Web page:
South Improvement Company Analysis

4505 Words 19 Pages
Register to read the introduction… On November 30, 1871, Peter H. Watson, an official of the Lake Shore Railroad, met with Rockefeller in New York and presented a shady scheme designed to create an alliance between the three most powerful railroads – "the Pennsylvania, the New York Central, and the Erie-and a handful of refiners, notably Standard Oil." To implement this plan, a charter was obtained for a South Improvement Company, which was a misleading name; the three railroads and the refiners were all unofficially brought together under this name. Under the terms of this pact, the railroad companies would increase their rates for every customer, but offer substantial rebates to the members of the South Improvement Company. A member could get "up to 50 percent off crude-and refined-oil shipments." Apart from the rebates on all oil products shipped by the members, the railroads would also pay rebates to the members for every barrel shipped by their competitors. Rockefeller and the other members would also receive comprehensive information about oil shipped by their competitors – this would prove invaluable in underselling them. The members of the South Improvement Company were sworn to secrecy, because this was "an astonishing piece of knavery, grand-scale collusion such as American industry had never witnessed." Two thousand shares of the South Improvement Company were distributed, "giving Mr. Rockefeller and his associates 900 shares in all." W. G. Warden, the owner of 475 shares of the South Improvement Company commented that "they [the railroads] did not want to give us a rebate unless it was with the understanding that all the refineries would be brought into the arrangement and placed upon the same level." Warden was questioned most likely because he held considerably more shares than Rockefeller individually; Rockefeller, however, had control of more shares …show more content…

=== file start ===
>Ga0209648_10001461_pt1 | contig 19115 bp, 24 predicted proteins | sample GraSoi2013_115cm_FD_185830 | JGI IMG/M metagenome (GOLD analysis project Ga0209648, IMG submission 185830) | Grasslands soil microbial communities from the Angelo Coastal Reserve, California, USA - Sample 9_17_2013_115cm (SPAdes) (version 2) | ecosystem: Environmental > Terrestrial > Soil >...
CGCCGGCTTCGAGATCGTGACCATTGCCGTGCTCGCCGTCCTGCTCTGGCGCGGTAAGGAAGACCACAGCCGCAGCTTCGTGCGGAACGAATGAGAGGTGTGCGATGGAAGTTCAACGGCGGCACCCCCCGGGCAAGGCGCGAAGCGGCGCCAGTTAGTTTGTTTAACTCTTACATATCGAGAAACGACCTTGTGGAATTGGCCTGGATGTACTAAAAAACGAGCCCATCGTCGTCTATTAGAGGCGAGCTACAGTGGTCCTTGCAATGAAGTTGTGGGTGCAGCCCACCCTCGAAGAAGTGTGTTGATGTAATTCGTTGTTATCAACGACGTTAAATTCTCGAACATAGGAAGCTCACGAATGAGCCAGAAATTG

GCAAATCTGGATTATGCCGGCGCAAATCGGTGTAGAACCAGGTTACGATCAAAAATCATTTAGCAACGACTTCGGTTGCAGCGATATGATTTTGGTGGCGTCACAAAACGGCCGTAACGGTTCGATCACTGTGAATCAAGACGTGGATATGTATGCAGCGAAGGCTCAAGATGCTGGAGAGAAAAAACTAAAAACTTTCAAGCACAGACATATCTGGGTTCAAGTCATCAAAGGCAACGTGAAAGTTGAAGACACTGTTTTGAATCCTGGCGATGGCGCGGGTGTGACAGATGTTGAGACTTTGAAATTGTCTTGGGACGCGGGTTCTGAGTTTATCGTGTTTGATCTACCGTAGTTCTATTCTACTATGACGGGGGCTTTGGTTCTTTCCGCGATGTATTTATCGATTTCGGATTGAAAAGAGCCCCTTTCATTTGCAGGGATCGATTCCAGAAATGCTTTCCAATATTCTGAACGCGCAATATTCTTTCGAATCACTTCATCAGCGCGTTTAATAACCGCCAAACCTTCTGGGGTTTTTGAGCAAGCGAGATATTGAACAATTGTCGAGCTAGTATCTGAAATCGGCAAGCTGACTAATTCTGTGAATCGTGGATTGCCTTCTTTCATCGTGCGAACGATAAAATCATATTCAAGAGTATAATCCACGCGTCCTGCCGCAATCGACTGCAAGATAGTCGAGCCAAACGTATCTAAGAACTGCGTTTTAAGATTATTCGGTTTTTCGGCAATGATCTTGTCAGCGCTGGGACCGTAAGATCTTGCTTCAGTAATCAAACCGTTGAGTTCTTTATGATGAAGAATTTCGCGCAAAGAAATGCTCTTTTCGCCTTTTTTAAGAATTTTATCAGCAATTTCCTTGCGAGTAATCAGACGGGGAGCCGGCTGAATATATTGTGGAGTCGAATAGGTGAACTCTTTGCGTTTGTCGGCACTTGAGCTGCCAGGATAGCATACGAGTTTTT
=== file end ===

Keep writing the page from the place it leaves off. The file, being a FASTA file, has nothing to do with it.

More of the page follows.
He called him a ‘robber baron', and was very frank when putting his own opinion onto Rockefeller. His book, Robber Barons, contains testimonies of refiners claiming to be unfairly treated by Rockefeller. "They [Standard Oil] paid me $15,000 for what cost me $41,000" claims an anonymous source. Josephson's main point is Rockefeller's philosophy of destroying all competition and buying their capital. He goes into detail as to the amount of barrels produced or shipped, and the rates they were shipped at. He describes Standard Oil's willingness to literally damage enemy capital in order to force them into

Related Documents